For Immediate Release
October 18, 2001
Local law enforcement, emergency services and health officials met Tuesday afternoon to re-affirm a plan for management of potential exposure to a biological agent. Due to the heightened concerns of citizens within the county in regards to this type of threat and recent national news surrounding anthrax, this group met in a collaborative effort to share information with the public.
The following recommended protocols have been established:
The use of prophylactic antibiotics should be based on the results of the laboratory testing of the letter or package that contains an unknown substance; there is no need to start antibiotics prior to the analysis of the item. There would be time to effectively take antibiotics after testing has been completed.
If you do not have symptoms and there is no known exposure to anthrax, you do not need diagnostic testing. (Exposure would be defined as the package having been open and a spilling of a substance).
If you do not have symptoms, but there was potential exposure to anthrax, your risk level will be assessed. If appropriate, testing will be conducted and treatment will be initiated.
If you have symptoms compatible with anthrax, such as fever or flu-like symptoms, lab specimens will be taken to confirm the possible diagnosis.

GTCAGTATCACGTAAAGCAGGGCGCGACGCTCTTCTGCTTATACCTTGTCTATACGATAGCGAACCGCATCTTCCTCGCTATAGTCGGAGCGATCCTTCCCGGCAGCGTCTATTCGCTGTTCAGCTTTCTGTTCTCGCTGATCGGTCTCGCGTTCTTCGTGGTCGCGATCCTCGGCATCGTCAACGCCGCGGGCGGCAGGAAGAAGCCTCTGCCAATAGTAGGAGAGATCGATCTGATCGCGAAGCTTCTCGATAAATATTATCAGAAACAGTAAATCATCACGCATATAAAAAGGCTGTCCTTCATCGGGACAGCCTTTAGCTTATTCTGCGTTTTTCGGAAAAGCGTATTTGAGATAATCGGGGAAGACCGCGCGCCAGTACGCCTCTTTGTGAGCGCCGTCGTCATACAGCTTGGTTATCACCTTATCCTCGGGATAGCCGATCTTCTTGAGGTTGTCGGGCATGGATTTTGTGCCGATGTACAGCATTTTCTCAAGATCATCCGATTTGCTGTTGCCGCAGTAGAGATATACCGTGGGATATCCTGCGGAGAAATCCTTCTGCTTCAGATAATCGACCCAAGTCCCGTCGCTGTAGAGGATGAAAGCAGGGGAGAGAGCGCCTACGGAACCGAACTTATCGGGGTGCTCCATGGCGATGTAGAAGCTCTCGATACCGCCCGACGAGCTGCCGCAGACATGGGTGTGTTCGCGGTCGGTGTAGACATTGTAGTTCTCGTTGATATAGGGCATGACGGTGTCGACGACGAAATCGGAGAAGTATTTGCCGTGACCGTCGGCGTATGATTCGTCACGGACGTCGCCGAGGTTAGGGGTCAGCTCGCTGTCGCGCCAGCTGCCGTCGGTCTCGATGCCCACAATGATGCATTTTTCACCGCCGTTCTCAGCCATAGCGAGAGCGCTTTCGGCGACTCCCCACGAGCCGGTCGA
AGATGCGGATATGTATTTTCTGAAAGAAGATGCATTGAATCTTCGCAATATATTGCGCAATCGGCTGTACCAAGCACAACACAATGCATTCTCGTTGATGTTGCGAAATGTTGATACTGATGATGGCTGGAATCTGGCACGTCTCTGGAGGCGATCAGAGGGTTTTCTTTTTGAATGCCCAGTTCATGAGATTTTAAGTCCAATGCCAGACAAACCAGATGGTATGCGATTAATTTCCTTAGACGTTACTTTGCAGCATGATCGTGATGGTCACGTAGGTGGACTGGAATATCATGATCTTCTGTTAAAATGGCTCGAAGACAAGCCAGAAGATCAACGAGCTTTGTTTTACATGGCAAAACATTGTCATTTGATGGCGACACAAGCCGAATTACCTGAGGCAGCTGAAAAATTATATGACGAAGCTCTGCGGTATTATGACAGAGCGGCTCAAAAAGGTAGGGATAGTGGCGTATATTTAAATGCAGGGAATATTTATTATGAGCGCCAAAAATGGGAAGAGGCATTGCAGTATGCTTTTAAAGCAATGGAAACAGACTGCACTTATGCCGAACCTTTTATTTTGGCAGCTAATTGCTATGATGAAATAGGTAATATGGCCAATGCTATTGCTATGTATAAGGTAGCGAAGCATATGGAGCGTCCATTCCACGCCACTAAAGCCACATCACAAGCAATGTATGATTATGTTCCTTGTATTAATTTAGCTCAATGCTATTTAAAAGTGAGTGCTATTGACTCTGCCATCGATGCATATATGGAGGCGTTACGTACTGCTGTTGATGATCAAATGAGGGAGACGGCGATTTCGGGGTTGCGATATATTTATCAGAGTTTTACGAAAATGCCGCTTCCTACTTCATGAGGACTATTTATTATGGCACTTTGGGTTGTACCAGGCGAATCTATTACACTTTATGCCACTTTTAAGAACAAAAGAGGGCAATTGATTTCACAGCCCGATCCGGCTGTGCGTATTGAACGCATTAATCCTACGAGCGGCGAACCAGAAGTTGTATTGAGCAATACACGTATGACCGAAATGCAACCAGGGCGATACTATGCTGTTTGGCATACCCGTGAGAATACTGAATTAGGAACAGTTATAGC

If you are exhibiting these symptoms, you need to call your health provider.
There is currently no test that allows individuals to be screened for exposure to a biological threat agent such as anthrax. The NC Division of Public Health strongly recommends against prescribing antibiotics for persons coming in contact with threatening or suspicious letters/parcels unless a confirmed exposure has been documented by laboratory testing.
Health officials are also urging Internet users to not fall victim to e-mail hoaxes. The Centers for Disease Control and Prevention maintains a Web site that tracks such hoaxes at http://www.cdc.gov/hoax_rumors.htm.
Acting State Health Director Leah Devlin issued the following statement: "We want people to exercise caution, but we also want them to know that they have control over such situations - even in the extremely unlikely event that they actually receive mail containing a harmful substance. People need to be aware that the growing number of hoaxes, and the confusion surrounding real situations, are creating unnecessary public hysteria regarding the receipt of letters, packages and parcels."
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